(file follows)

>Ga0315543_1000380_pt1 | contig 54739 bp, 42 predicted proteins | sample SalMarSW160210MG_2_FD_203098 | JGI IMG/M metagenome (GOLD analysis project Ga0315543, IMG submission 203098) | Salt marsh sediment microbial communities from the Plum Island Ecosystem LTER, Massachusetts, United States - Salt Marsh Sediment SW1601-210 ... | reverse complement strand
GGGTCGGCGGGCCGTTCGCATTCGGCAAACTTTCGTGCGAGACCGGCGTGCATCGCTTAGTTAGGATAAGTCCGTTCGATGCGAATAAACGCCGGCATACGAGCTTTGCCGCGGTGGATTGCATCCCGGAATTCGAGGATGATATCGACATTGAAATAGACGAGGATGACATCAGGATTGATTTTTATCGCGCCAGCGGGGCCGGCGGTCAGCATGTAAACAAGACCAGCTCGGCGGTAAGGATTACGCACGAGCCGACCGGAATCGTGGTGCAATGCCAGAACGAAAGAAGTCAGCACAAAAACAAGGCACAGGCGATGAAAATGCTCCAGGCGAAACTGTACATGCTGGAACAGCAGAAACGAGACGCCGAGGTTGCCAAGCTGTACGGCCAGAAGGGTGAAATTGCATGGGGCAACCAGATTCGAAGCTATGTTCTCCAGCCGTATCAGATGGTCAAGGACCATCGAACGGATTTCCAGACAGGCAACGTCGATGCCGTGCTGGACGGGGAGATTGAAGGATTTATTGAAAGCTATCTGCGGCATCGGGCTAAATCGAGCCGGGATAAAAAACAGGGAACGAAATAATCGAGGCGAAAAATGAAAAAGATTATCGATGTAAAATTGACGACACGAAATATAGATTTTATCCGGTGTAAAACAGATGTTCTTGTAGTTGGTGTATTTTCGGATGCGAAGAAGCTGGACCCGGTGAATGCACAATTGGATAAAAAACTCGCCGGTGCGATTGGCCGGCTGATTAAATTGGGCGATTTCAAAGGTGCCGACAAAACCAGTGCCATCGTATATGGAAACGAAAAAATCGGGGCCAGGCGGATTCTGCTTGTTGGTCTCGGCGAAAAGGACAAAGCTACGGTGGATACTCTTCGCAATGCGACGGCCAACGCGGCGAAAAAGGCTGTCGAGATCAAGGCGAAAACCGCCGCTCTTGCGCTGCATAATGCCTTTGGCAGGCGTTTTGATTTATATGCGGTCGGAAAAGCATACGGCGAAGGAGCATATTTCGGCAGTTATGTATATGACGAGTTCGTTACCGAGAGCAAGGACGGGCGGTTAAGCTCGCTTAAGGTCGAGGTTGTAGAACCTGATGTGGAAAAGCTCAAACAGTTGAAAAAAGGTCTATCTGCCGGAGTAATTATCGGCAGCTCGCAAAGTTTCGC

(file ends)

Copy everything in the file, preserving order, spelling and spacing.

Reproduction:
>Ga0315543_1000380_pt1 | contig 54739 bp, 42 predicted proteins | sample SalMarSW160210MG_2_FD_203098 | JGI IMG/M metagenome (GOLD analysis project Ga0315543, IMG submission 203098) | Salt marsh sediment microbial communities from the Plum Island Ecosystem LTER, Massachusetts, United States - Salt Marsh Sediment SW1601-210 ... | reverse complement strand
GGGTCGGCGGGCCGTTCGCATTCGGCAAACTTTCGTGCGAGACCGGCGTGCATCGCTTAGTTAGGATAAGTCCGTTCGATGCGAATAAACGCCGGCATACGAGCTTTGCCGCGGTGGATTGCATCCCGGAATTCGAGGATGATATCGACATTGAAATAGACGAGGATGACATCAGGATTGATTTTTATCGCGCCAGCGGGGCCGGCGGTCAGCATGTAAACAAGACCAGCTCGGCGGTAAGGATTACGCACGAGCCGACCGGAATCGTGGTGCAATGCCAGAACGAAAGAAGTCAGCACAAAAACAAGGCACAGGCGATGAAAATGCTCCAGGCGAAACTGTACATGCTGGAACAGCAGAAACGAGACGCCGAGGTTGCCAAGCTGTACGGCCAGAAGGGTGAAATTGCATGGGGCAACCAGATTCGAAGCTATGTTCTCCAGCCGTATCAGATGGTCAAGGACCATCGAACGGATTTCCAGACAGGCAACGTCGATGCCGTGCTGGACGGGGAGATTGAAGGATTTATTGAAAGCTATCTGCGGCATCGGGCTAAATCGAGCCGGGATAAAAAACAGGGAACGAAATAATCGAGGCGAAAAATGAAAAAGATTATCGATGTAAAATTGACGACACGAAATATAGATTTTATCCGGTGTAAAACAGATGTTCTTGTAGTTGGTGTATTTTCGGATGCGAAGAAGCTGGACCCGGTGAATGCACAATTGGATAAAAAACTCGCCGGTGCGATTGGCCGGCTGATTAAATTGGGCGATTTCAAAGGTGCCGACAAAACCAGTGCCATCGTATATGGAAACGAAAAAATCGGGGCCAGGCGGATTCTGCTTGTTGGTCTCGGCGAAAAGGACAAAGCTACGGTGGATACTCTTCGCAATGCGACGGCCAACGCGGCGAAAAAGGCTGTCGAGATCAAGGCGAAAACCGCCGCTCTTGCGCTGCATAATGCCTTTGGCAGGCGTTTTGATTTATATGCGGTCGGAAAAGCATACGGCGAAGGAGCATATTTCGGCAGTTATGTATATGACGAGTTCGTTACCGAGAGCAAGGACGGGCGGTTAAGCTCGCTTAAGGTCGAGGTTGTAGAACCTGATGTGGAAAAGCTCAAACAGTTGAAAAAAGGTCTATCTGCCGGAGTAATTATCGGCAGCTCGCAAAGTTTCGC